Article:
In recent weeks, Benjamin has again been raising the issue of switching the city from a council/manger form of government to a strong-mayor form.
He stated it in a prepared statement he released about two weeks after the July 12 arrest of NAACP leader Lonnie Randolph on resisting arrest and other charges.
He did not mention the change when he announced his re-election May 13. Only under questioning by a reporter did Benjamin say he would seek another vote from City Council after council voted it down by a one-vote margin in May 2012.
But as the controversies accumulated, Benjamin has raised the issue repeatedly. He said it in the July 24 statement when he called for a policy to stop city administrators and politicians from going to scenes of active crime investigations.
Benjamin closed his two-page statement by saying, “I believe a lot of these issues would be easy to resolve if, in fact, the mayor had the authority to resolve them. ... When we are faced with challenges like these which require swift and decisive action, all I have is one of seven votes on City Council and the long, slow process that goes with it.”
Sypolt shot back last week. “You can’t have it both ways,” he said. “You can’t say, (with) all the good things, ‘This is what I’ve done,’ and, (with) the bad things, ‘Well, I’m powerless.’”
Sypolt stopped short of saying that Benjamin was manipulating the situation for political gain. Rather, the challenger said, Benjamin “waits to see the (political) climate.”
Changing the form of government will require either a majority vote by City Council to place the question on the ballot when Columbia holds its first fall election Nov. 5, or getting signatures from 15 percent of registered voters to put the issue on the ballot by petition.
Benjamin said last week that the issue will be put back on council’s agenda soon, though he said he doubts a majority of council would authorize a referendum.
Asked if he would then push for a petition drive, Benjamin said, “Yes.” That’s the first time the mayor has said publicly he would favor a petition.
Winds began whipping on the day after April Fool’s Day.
News erupted that chief Scott – whose constant public presence had made him arguably the face of Columbia’s government – was going into indefinite seclusion, with pay, to manage unidentified problems.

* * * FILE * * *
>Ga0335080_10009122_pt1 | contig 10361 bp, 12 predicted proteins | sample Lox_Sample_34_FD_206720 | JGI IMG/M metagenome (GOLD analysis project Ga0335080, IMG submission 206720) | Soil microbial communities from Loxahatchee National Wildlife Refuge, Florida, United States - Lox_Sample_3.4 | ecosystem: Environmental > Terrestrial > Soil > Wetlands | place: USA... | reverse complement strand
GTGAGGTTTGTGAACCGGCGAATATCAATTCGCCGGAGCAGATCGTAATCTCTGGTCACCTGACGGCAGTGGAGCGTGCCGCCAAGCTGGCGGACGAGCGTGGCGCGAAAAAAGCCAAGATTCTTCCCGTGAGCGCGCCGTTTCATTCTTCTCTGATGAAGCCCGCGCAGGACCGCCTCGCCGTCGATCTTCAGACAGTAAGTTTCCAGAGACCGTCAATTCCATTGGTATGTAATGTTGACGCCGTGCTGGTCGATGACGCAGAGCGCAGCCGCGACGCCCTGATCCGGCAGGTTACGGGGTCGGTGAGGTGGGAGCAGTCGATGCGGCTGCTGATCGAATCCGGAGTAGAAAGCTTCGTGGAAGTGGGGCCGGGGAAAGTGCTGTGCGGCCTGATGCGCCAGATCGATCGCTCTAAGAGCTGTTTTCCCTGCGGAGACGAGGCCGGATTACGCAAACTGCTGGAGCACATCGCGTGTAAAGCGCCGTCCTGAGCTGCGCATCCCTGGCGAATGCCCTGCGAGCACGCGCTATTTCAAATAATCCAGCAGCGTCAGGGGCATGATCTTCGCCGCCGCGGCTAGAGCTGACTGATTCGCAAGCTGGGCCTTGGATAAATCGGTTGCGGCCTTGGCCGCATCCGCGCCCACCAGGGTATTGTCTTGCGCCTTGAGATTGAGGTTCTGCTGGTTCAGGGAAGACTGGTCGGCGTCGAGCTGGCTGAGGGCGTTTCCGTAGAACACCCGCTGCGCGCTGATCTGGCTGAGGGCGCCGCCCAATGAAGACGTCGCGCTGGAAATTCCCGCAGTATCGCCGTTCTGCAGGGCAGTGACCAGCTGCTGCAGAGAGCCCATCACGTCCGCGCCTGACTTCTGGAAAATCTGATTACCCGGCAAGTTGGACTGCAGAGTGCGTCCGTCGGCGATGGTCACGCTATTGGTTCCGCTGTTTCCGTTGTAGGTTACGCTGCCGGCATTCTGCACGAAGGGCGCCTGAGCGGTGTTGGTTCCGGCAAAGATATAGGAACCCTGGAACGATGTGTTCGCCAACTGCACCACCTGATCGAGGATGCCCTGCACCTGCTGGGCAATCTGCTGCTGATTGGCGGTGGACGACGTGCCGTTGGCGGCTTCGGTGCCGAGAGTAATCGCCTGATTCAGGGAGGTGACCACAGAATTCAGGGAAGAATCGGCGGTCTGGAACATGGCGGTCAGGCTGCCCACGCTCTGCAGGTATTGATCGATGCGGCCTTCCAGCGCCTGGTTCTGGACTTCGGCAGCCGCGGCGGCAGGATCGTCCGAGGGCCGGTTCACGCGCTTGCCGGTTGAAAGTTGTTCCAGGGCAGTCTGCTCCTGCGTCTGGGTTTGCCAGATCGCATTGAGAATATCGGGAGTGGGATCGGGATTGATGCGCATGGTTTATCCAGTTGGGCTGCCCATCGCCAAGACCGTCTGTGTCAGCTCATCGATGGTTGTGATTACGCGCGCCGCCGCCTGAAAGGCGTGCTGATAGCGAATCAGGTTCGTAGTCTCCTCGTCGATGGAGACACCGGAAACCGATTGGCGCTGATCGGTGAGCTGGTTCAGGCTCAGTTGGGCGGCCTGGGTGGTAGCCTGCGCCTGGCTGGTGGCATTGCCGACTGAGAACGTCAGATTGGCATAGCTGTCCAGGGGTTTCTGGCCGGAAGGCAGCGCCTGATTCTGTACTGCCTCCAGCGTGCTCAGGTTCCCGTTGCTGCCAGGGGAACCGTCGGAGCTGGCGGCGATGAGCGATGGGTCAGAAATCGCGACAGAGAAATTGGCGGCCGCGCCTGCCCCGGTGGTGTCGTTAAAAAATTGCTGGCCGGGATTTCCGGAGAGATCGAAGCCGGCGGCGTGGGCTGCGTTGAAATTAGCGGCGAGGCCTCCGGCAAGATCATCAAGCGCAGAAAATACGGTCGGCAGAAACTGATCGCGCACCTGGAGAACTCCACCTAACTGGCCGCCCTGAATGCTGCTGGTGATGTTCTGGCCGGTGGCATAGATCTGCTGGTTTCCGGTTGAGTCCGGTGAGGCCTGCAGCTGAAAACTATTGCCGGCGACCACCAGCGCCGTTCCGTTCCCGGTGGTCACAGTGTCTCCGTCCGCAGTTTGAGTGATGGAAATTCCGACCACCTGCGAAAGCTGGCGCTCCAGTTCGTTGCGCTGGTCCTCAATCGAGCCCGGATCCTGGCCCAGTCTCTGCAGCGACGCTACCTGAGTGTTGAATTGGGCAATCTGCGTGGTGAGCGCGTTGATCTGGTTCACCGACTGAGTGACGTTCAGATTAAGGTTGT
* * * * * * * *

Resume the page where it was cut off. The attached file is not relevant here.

Newly named city manager Teresa Wilson called Scott’s leave of absence a personnel matter. Still, she told The State newspaper that she had spoken to Scott about workplace troubles brought to her attention. Wilson said it was “possible” she would have taken disciplinary action if Scott had not stepped aside temporarily. She would not elaborate.
Three weeks later, Scott was gone after a tearful news conference in which he attributed his sudden departure to job stress.
The loss of yet another police chief – the fifth in five years – rattled residents who thought Scott had stabilized the top ranks and cleansed the department of a culture that kept it in the headlines as far back as the 1970s.
Wilson quickly named one of Scott’s handpicked deputy chiefs, Santiago, as interim chief.
Wilson and Benjamin proclaimed the department was in good hands while she prepared to conduct a national search for Scott’s replacement. In reality, Santiago was positioned to take the top job, in the eyes of many in the community, until the Navarro allegations surfaced.
Benjamin issued a thinly veiled criticism of Wilson in his July 24 statement. She had said she went to the scene of Randolph’s arrest because it was her duty and because she was nearby and knew of Randolph’s struggles with Type 1 diabetes.
“However well intentioned,” Benjamin wrote, “it can send the wrong message and can create an appearance of impropriety, and it needs to stop.”